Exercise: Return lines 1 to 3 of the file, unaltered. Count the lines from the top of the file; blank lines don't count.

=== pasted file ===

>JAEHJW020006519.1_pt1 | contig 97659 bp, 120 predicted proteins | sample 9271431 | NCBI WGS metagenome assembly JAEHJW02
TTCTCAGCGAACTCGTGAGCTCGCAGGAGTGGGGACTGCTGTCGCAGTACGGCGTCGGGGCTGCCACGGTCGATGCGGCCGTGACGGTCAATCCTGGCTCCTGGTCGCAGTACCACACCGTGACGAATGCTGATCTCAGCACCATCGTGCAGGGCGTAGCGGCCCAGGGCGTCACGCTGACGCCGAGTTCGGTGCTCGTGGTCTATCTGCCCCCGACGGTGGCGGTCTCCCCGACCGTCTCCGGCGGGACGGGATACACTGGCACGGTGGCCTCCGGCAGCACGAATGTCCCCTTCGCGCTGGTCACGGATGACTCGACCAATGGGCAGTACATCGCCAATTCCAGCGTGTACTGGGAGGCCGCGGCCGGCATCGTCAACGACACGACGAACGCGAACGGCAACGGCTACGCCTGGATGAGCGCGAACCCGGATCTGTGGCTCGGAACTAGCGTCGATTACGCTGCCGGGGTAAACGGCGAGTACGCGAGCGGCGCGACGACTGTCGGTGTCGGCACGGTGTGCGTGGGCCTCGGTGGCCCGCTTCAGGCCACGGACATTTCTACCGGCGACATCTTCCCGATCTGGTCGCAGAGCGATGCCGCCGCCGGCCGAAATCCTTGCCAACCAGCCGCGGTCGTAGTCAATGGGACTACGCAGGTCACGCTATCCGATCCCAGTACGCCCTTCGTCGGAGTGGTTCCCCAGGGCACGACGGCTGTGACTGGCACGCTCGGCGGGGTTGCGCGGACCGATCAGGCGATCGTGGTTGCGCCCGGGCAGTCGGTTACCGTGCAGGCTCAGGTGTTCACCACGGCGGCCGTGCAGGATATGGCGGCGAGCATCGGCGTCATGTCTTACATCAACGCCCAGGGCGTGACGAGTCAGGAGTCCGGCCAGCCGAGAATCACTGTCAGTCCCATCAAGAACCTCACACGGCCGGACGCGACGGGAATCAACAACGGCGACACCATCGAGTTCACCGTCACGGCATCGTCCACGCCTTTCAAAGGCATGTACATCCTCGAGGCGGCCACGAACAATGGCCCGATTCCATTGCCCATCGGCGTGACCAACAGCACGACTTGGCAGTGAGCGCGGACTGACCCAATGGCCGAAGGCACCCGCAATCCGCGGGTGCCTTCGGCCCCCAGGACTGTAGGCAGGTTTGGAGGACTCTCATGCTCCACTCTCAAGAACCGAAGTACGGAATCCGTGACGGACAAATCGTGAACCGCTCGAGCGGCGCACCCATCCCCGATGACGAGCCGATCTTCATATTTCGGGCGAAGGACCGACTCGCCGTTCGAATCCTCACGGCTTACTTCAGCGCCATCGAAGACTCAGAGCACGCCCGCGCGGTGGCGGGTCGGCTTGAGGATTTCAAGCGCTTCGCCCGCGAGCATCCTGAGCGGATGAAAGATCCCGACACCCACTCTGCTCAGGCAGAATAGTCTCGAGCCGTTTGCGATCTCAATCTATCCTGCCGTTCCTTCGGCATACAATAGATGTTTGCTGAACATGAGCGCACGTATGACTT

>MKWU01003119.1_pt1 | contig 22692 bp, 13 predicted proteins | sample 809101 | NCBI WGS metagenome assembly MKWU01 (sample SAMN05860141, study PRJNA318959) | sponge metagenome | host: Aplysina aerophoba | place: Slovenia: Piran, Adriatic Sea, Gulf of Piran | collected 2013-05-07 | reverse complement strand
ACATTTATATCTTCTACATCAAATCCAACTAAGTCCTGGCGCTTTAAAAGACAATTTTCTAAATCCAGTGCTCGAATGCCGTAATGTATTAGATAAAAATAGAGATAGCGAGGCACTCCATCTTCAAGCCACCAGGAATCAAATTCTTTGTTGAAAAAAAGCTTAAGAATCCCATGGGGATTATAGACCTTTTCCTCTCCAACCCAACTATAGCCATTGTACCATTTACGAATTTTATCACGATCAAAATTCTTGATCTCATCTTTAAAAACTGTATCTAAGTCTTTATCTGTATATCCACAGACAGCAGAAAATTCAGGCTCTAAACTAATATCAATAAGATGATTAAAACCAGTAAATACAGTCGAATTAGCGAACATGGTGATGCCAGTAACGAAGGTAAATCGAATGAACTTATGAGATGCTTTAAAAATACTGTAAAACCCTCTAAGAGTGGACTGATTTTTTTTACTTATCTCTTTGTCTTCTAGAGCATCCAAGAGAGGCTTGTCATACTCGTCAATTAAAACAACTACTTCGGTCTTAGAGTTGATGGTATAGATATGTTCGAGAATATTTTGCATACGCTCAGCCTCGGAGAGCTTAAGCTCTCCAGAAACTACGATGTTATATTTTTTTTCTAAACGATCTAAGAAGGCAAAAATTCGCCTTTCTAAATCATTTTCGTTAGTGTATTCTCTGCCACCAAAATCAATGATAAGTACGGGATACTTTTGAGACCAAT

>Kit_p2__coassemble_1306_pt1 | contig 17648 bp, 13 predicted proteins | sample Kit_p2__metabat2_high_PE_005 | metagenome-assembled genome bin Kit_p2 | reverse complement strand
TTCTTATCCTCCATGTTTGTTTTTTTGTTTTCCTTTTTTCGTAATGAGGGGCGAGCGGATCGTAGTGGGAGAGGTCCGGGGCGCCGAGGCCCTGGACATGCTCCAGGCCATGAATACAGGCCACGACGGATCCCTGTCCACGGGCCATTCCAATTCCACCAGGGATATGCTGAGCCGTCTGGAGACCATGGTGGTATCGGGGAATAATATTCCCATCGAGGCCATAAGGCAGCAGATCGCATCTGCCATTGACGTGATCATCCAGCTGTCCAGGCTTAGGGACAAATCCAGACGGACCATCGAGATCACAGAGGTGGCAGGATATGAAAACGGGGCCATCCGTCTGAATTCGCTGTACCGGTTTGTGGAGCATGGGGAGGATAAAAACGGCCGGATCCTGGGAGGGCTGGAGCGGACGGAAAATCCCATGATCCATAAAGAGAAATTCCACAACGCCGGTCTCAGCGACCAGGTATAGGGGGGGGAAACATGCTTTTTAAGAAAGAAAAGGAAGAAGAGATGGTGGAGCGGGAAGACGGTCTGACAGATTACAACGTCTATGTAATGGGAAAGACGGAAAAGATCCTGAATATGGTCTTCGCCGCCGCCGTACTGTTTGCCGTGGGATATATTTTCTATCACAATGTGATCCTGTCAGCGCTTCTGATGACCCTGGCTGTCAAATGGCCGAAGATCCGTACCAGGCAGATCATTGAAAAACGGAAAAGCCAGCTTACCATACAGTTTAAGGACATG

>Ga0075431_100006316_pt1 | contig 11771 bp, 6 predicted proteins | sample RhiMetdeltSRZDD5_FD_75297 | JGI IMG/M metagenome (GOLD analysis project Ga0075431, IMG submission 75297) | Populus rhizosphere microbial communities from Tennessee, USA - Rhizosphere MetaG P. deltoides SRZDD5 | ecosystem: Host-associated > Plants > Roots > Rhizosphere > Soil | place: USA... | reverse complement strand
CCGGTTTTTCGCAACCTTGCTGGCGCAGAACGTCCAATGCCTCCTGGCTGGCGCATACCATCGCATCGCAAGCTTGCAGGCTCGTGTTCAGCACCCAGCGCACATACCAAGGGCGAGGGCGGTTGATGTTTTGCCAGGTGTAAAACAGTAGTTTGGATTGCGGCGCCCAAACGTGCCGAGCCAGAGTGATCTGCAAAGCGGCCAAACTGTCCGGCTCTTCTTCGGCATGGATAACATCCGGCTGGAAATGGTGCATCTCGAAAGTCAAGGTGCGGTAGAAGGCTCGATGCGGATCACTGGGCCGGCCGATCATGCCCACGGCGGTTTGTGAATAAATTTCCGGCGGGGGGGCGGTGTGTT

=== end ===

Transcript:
>JAEHJW020006519.1_pt1 | contig 97659 bp, 120 predicted proteins | sample 9271431 | NCBI WGS metagenome assembly JAEHJW02
TTCTCAGCGAACTCGTGAGCTCGCAGGAGTGGGGACTGCTGTCGCAGTACGGCGTCGGGGCTGCCACGGTCGATGCGGCCGTGACGGTCAATCCTGGCTCCTGGTCGCAGTACCACACCGTGACGAATGCTGATCTCAGCACCATCGTGCAGGGCGTAGCGGCCCAGGGCGTCACGCTGACGCCGAGTTCGGTGCTCGTGGTCTATCTGCCCCCGACGGTGGCGGTCTCCCCGACCGTCTCCGGCGGGACGGGATACACTGGCACGGTGGCCTCCGGCAGCACGAATGTCCCCTTCGCGCTGGTCACGGATGACTCGACCAATGGGCAGTACATCGCCAATTCCAGCGTGTACTGGGAGGCCGCGGCCGGCATCGTCAACGACACGACGAACGCGAACGGCAACGGCTACGCCTGGATGAGCGCGAACCCGGATCTGTGGCTCGGAACTAGCGTCGATTACGCTGCCGGGGTAAACGGCGAGTACGCGAGCGGCGCGACGACTGTCGGTGTCGGCACGGTGTGCGTGGGCCTCGGTGGCCCGCTTCAGGCCACGGACATTTCTACCGGCGACATCTTCCCGATCTGGTCGCAGAGCGATGCCGCCGCCGGCCGAAATCCTTGCCAACCAGCCGCGGTCGTAGTCAATGGGACTACGCAGGTCACGCTATCCGATCCCAGTACGCCCTTCGTCGGAGTGGTTCCCCAGGGCACGACGGCTGTGACTGGCACGCTCGGCGGGGTTGCGCGGACCGATCAGGCGATCGTGGTTGCGCCCGGGCAGTCGGTTACCGTGCAGGCTCAGGTGTTCACCACGGCGGCCGTGCAGGATATGGCGGCGAGCATCGGCGTCATGTCTTACATCAACGCCCAGGGCGTGACGAGTCAGGAGTCCGGCCAGCCGAGAATCACTGTCAGTCCCATCAAGAACCTCACACGGCCGGACGCGACGGGAATCAACAACGGCGACACCATCGAGTTCACCGTCACGGCATCGTCCACGCCTTTCAAAGGCATGTACATCCTCGAGGCGGCCACGAACAATGGCCCGATTCCATTGCCCATCGGCGTGACCAACAGCACGACTTGGCAGTGAGCGCGGACTGACCCAATGGCCGAAGGCACCCGCAATCCGCGGGTGCCTTCGGCCCCCAGGACTGTAGGCAGGTTTGGAGGACTCTCATGCTCCACTCTCAAGAACCGAAGTACGGAATCCGTGACGGACAAATCGTGAACCGCTCGAGCGGCGCACCCATCCCCGATGACGAGCCGATCTTCATATTTCGGGCGAAGGACCGACTCGCCGTTCGAATCCTCACGGCTTACTTCAGCGCCATCGAAGACTCAGAGCACGCCCGCGCGGTGGCGGGTCGGCTTGAGGATTTCAAGCGCTTCGCCCGCGAGCATCCTGAGCGGATGAAAGATCCCGACACCCACTCTGCTCAGGCAGAATAGTCTCGAGCCGTTTGCGATCTCAATCTATCCTGCCGTTCCTTCGGCATACAATAGATGTTTGCTGAACATGAGCGCACGTATGACTT

>MKWU01003119.1_pt1 | contig 22692 bp, 13 predicted proteins | sample 809101 | NCBI WGS metagenome assembly MKWU01 (sample SAMN05860141, study PRJNA318959) | sponge metagenome | host: Aplysina aerophoba | place: Slovenia: Piran, Adriatic Sea, Gulf of Piran | collected 2013-05-07 | reverse complement strand